Section Connect Program Aims to Provide Value

Volume 38, Number 2


Melissa J. Healy is an Assistant Editor of The Affiliate and an Associate in the Portland, Oregon, office of Stoel Rives LLP.

This year the ABA YLD is increasing its focus on providing value to current ABA YLD members, helping ABA YLD members find their home in the larger ABA, and recruiting new members by letting them know what the ABA has to offer. Chris Rogers, the ABA YLD Chair, hopes to accomplish these goals through “Section Connect.”


Section Connect is an outreach initiative through which ABA YLD committee leaders and liaisons contact volunteer members and staff in other ABA entities and seek to compile information and materials from those ABA entities that can be shared with ABA YLD members. “We’ve found that ABA YLD members are much more willing to stay members of the ABA if they find value in a section or committee outside the ABA YLD,” says Dave Scriven-Young, who serves as ABA YLD Committee and Liaison Director for the Public and Special Interest Entities. “When these members ‘age out’ of the ABA YLD, they will be searching for a new home within the ABA, and potentially looking to see where else they can go. Section Connect is designed to inform these members about what resources and opportunities are available within the larger ABA’s sections and committees.” To that end, Scriven-Young says, the ABA YLD is “asking these sections and committees to provide actual content as well as to inform ABA YLD members generally of the resources that they can provide to young lawyers.”

Stefan Palys, who serves as the ABA YLD Committee and Liaison Director for the Membership Entities, states that the materials compiled from each section or committee could be anything from recorded CLEs to newsletters and articles. In this sense, Palys says, the materials are “just one more way for ABA YLD members to get the most out of their memberships.”

The compiled materials are sure to cover a wide variety of topics. ABA sections focus on substantive areas of the law, such as state and local government law, business law, and family law, and each section typically holds an annual conference. Each section also has many committees of its own (many of which overlap with committees in other sections). For example, within the Family Law Section, there are committees on adoption, child support, and domestic violence, among others. Committees offer an effective way to target section members’ specific needs and interests, and they engage in a variety of activities throughout the year, ranging from organizing programs during ABA meetings to providing teleconference CLEs.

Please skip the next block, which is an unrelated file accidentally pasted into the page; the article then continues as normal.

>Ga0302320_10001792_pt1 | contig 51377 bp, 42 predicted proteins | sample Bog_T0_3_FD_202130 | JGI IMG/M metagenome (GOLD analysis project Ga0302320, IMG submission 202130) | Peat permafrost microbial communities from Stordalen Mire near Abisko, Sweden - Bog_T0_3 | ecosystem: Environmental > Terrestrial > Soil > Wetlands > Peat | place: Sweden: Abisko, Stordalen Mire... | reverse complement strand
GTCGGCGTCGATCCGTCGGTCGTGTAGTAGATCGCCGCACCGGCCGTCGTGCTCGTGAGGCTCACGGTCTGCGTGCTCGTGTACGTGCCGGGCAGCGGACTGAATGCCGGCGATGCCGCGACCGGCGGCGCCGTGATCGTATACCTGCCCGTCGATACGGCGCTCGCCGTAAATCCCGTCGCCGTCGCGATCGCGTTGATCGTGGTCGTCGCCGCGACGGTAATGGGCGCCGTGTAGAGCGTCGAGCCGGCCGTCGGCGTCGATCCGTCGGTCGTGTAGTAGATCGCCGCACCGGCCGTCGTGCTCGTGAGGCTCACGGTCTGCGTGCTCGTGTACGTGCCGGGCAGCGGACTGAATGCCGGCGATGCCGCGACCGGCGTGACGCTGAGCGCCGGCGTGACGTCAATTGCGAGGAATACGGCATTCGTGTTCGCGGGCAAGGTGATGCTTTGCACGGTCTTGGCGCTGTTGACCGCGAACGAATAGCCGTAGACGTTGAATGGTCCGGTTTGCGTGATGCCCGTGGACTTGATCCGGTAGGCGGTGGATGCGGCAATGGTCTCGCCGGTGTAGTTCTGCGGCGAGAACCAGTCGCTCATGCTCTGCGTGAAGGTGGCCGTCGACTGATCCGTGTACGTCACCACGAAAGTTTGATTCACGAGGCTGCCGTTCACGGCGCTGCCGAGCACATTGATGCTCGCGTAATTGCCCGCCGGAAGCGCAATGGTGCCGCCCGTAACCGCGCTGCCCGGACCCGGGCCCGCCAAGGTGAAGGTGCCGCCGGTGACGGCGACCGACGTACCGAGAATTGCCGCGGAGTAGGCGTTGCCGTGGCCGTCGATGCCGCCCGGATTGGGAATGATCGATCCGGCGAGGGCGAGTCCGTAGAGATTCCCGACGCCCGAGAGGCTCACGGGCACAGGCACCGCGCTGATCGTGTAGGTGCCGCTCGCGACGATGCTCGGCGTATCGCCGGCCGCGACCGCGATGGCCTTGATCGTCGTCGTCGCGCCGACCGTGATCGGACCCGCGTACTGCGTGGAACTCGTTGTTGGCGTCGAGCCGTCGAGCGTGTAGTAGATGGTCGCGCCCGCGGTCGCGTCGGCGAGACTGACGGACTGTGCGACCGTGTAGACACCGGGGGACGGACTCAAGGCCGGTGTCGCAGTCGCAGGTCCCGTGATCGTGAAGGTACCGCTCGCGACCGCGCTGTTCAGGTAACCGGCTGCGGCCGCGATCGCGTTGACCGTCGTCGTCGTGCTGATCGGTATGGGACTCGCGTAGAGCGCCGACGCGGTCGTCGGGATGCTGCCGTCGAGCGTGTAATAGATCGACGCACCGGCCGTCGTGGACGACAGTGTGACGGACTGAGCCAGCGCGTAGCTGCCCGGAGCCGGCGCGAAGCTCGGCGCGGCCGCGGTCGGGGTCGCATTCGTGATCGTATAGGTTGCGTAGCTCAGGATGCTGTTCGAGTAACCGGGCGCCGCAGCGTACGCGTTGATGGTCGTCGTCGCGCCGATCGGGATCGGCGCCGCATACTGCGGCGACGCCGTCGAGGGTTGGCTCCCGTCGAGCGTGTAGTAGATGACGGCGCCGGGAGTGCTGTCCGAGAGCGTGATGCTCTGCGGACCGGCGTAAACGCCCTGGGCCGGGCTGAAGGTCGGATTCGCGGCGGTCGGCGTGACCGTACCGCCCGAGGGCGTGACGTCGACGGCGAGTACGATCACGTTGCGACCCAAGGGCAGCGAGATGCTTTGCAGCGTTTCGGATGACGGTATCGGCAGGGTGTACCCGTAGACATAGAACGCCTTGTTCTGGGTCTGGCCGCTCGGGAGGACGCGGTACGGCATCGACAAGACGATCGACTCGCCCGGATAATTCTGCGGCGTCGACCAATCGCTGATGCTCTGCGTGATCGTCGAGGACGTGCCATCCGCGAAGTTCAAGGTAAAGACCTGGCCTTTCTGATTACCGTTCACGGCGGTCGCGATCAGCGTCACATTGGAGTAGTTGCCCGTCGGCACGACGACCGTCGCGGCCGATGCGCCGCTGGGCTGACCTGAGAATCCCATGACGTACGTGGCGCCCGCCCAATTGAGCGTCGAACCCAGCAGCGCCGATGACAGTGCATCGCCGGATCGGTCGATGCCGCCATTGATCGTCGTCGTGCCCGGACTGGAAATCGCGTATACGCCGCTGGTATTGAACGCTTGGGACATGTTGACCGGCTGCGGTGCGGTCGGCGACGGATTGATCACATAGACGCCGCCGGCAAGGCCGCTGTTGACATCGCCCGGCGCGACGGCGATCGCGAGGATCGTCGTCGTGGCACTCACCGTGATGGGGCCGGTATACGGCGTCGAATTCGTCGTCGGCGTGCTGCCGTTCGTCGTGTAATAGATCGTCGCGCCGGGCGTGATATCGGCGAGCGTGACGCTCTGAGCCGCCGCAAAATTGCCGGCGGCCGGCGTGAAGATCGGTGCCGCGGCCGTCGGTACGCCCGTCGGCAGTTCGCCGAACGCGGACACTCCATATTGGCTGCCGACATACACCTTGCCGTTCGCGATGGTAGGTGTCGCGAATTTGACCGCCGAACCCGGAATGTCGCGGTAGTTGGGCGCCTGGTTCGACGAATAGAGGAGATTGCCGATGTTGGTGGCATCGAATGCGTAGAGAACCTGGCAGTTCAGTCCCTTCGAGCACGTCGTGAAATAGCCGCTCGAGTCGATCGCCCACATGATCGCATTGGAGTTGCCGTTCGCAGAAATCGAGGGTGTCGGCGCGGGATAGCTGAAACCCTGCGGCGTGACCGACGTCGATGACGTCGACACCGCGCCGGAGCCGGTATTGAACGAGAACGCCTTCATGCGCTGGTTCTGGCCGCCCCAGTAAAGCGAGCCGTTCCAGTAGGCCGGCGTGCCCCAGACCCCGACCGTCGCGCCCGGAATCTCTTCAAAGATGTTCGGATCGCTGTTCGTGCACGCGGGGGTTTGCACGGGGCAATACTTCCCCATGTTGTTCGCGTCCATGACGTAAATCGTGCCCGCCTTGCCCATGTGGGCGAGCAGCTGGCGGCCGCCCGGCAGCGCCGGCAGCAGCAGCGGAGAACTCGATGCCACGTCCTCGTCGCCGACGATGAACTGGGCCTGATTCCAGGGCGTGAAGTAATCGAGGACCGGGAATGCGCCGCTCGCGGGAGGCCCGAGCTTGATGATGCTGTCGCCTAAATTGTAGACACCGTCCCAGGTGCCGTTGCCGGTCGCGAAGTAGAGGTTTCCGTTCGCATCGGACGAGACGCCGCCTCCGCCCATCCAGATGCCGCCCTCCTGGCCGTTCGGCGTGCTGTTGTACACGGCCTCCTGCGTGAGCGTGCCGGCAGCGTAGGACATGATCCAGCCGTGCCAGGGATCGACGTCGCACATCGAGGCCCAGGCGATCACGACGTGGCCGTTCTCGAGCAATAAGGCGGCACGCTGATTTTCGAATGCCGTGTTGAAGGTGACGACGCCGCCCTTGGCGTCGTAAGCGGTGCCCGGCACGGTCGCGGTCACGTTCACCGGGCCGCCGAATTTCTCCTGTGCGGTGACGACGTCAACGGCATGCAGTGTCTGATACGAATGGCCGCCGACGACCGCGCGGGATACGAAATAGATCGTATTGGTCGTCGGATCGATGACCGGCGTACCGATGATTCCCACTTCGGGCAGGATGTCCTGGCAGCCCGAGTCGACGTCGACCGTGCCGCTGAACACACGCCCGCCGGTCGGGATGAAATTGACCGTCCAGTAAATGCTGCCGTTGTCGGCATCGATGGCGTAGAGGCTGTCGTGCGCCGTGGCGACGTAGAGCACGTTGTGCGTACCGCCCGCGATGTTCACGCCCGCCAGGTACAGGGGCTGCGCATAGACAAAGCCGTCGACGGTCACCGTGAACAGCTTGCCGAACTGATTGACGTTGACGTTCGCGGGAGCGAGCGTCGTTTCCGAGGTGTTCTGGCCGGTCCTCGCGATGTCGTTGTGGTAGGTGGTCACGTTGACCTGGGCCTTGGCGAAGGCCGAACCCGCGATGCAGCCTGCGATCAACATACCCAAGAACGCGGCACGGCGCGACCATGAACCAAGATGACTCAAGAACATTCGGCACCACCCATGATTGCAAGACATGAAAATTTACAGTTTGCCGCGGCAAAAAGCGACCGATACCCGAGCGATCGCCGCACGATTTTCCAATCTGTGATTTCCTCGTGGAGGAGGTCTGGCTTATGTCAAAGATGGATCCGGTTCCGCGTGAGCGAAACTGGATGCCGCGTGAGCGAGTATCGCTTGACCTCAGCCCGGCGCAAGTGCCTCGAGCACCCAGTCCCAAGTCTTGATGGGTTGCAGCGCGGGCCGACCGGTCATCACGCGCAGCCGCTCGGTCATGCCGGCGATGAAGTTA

Beyond these sections, the ABA has a series of “standing committees” that serve as a means to investigate and study continuing or recurring matters related to the ABA and focus on broader public policy topics such as governmental affairs or substance abuse. These committees also offer programming and written materials.

Once the materials are compiled, Palys states that the ABA YLD plans to compile the “Best of the ABA” and make those materials available to ABA YLD members. In the meantime, it’s up to the ABA YLD committee leaders and liaisons (who are appointed by the ABA YLD Chair) to make the initial contacts and begin gathering materials.


Section Connect also involves a networking component, through which ABA YLD members have the opportunity to meet with volunteer members and staff from other ABA entities and learn how to get more involved. In fact, Section Connect recently held its second networking event during the ABA Annual Meeting in Chicago. At the “Section Connect Fair,” representatives from various ABA entities welcomed young lawyers and provided guidance on how to get involved. Information booths were set up throughout a conference room, and the event included a happy hour conducive to informal networking. By all accounts, the event was a success, with Scriven-Young noting that “the room was packed” and Palys observing that there were “a lot of first-time attendees.”

Section Connect will also be used as a recruiting tool in conjunction with the “meet-and-greets” that have been hosted in the past for new bar admittees. In this capacity, the ABA YLD plans to distribute Section Connect information at future meet-and-greets aimed at informing graduating law students about the benefits of ABA membership (including a year of free membership).

“We’re excited to implement Section Connect throughout the coming year,” Palys says, “and hopeful that it will provide value to current ABA YLD members and help attract the next generation of young lawyers.”


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